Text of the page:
After a lengthy wait, patients with autism or obstructive sleep apnea in Minnesota are now able to source medicinal marijuana products in the state.
Minnesota Commissioner of Health announced a decision to add autism spectrum disorders and obstructive sleep apnea as new qualifying conditions for the state’s medical cannabis program back in November last year. However, these patients weren’t eligible to start enrolling in the program until July 1 and then had to wait until the beginning of this month to access medicines from the state’s two medical cannabis manufacturers.
As with Minnesota’s other qualifying conditions, patients will need advance certification from a health care provider in the state who is registered and authorised to certify. Patients must be re-evaluated and re-certified by a health care practitioner each year.
According to the most recently available stats from the Minnesota Department of Health, there have been 15794 approved patient enrolments to date (all conditions), with 11,250 currently active in the registry.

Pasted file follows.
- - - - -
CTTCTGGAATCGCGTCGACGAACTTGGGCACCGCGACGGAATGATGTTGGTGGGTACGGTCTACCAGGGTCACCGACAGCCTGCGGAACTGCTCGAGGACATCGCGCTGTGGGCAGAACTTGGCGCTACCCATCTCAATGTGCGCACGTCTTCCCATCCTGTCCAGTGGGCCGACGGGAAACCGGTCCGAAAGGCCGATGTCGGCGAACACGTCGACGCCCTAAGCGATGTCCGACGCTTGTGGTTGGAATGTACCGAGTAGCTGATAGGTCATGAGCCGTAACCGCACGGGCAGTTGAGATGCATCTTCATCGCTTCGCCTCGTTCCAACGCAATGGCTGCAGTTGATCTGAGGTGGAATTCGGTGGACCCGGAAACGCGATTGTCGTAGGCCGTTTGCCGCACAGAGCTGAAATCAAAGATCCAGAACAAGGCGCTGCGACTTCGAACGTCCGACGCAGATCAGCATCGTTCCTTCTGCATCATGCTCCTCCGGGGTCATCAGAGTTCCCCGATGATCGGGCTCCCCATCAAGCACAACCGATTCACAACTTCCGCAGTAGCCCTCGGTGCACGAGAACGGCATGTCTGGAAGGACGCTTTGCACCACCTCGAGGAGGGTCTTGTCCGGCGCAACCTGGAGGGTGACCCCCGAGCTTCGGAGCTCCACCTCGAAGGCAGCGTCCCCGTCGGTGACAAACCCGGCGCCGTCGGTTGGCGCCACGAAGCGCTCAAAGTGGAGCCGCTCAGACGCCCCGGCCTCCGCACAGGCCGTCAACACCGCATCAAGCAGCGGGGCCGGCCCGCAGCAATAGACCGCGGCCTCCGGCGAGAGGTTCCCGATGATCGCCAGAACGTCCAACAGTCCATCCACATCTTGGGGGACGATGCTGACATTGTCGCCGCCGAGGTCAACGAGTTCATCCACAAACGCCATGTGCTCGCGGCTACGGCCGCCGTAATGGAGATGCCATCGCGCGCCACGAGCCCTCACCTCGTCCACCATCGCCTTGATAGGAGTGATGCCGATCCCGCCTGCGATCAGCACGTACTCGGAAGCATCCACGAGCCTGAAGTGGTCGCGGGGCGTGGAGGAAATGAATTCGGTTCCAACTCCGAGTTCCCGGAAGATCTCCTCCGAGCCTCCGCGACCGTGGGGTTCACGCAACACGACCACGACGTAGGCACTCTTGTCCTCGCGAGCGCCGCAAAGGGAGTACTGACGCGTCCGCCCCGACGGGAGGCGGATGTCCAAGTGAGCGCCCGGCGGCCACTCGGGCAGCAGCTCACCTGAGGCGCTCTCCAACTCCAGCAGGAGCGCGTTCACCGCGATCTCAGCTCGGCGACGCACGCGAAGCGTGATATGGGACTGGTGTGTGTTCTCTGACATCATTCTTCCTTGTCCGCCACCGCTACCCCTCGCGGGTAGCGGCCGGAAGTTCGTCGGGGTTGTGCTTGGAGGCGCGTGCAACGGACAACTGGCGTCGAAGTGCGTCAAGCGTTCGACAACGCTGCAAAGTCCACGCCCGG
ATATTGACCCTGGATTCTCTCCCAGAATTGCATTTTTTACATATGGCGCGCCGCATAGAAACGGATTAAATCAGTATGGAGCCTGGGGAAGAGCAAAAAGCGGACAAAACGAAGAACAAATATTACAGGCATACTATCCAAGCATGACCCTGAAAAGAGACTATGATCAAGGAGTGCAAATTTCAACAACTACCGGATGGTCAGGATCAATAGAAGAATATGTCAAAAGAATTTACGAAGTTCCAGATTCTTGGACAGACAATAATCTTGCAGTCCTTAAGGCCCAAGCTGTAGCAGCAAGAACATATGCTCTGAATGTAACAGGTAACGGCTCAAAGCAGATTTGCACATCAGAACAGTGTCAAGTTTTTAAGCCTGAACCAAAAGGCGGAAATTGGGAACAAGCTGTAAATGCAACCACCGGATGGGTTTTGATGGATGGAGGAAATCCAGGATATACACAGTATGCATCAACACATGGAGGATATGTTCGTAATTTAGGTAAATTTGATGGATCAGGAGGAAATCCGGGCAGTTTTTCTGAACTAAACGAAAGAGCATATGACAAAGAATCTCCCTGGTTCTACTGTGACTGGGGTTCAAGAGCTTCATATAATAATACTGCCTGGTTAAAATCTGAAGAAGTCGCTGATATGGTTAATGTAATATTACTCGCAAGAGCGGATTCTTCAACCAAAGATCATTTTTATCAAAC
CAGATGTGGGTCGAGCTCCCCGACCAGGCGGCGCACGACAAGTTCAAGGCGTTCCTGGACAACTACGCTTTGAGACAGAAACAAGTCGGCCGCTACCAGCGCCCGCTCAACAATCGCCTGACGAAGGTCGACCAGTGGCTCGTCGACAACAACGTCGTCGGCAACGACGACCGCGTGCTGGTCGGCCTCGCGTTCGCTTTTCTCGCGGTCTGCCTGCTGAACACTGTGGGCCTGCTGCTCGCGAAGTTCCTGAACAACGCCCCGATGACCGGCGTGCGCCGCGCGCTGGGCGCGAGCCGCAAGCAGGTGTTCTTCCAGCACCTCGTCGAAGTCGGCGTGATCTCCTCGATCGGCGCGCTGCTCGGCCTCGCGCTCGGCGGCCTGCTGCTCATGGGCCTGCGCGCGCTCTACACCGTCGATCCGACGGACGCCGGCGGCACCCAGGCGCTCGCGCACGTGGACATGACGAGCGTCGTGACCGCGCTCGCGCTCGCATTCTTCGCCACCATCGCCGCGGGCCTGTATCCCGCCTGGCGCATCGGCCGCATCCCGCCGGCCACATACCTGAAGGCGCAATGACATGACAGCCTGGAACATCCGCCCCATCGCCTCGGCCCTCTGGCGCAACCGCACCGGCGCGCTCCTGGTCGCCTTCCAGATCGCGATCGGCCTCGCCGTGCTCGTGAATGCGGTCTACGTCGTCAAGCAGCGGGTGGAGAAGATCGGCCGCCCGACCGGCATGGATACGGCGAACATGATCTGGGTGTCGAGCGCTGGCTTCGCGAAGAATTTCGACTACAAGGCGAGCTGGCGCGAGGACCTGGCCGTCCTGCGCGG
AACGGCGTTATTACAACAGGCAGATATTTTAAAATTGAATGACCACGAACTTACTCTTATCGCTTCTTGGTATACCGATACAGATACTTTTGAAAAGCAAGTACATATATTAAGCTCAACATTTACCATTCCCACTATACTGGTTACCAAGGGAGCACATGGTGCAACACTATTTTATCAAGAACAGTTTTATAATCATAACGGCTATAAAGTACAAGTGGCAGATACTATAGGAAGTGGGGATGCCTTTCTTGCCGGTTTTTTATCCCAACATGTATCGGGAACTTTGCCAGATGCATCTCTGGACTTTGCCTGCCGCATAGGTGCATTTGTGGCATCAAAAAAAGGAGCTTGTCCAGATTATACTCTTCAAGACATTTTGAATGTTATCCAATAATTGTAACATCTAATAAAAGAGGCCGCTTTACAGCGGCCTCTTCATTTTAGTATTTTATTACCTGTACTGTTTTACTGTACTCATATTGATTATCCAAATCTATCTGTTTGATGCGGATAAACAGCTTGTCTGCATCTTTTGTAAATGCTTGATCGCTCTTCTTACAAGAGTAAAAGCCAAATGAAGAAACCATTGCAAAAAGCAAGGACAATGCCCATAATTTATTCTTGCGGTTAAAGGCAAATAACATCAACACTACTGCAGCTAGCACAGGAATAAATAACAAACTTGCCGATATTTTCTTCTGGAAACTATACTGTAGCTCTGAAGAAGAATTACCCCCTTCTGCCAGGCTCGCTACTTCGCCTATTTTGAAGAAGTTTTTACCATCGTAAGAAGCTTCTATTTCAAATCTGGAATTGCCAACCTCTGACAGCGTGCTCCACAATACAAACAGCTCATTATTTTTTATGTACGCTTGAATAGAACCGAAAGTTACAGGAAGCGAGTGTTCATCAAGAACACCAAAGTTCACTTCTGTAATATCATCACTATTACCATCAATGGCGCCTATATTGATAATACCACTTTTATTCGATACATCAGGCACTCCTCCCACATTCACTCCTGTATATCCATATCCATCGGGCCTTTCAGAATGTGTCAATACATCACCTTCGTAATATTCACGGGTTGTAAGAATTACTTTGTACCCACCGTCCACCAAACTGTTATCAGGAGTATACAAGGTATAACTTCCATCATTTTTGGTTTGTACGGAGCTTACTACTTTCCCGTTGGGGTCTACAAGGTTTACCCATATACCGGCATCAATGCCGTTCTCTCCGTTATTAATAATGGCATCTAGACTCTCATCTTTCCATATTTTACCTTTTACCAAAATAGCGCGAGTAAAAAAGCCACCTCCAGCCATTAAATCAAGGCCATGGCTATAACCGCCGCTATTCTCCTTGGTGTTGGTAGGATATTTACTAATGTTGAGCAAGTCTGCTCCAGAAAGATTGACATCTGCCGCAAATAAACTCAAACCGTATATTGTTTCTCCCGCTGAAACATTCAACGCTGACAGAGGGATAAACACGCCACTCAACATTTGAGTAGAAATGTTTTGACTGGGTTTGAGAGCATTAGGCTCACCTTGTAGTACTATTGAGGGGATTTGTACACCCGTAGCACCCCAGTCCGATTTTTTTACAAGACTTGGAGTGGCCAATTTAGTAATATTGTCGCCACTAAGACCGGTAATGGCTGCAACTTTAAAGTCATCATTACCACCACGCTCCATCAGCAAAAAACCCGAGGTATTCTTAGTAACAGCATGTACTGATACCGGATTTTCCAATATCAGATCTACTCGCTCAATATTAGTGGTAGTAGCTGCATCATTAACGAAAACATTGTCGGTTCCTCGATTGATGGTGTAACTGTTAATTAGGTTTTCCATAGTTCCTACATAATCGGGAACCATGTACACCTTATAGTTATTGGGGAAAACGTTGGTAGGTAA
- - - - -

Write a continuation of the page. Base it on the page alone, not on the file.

1,250 health care practitioners are registered and authorized to certify patients, and 1,229 caregivers are in the registry.
Pain patients feature heavily in the program’s statistics, with 66% registered for intractable pain as at June 30, 2018. Back in March it was reported a survey of Minnesota pain patients found 61% indicated a high level of benefit from medicinal cannabis.
33% of all patients are in the 50-64 years age group,with the average age overall being 49.4 years.
New qualifying conditions may be added to the program by petition – which is how sleep apnea and autism were added – and latest submission period closed just a few days ago. Among those submitted this round was a petition for Juvenile Rheumatoid Arthritis to be added. Seven panel members will meet to review the petitions and hear public comment. Also to be reviewed is a potential new method of medicine delivery – nasal administration.
Currently, medical cannabis is provided to patients as a liquid, pill, topical or in forms of vaporized delivery method (vaping) that do not require the use of dried leaves or flower.
Minnesota’s medical cannabis program began distributing medicines to registered patients on July 1, 2015. More on the program can be found here.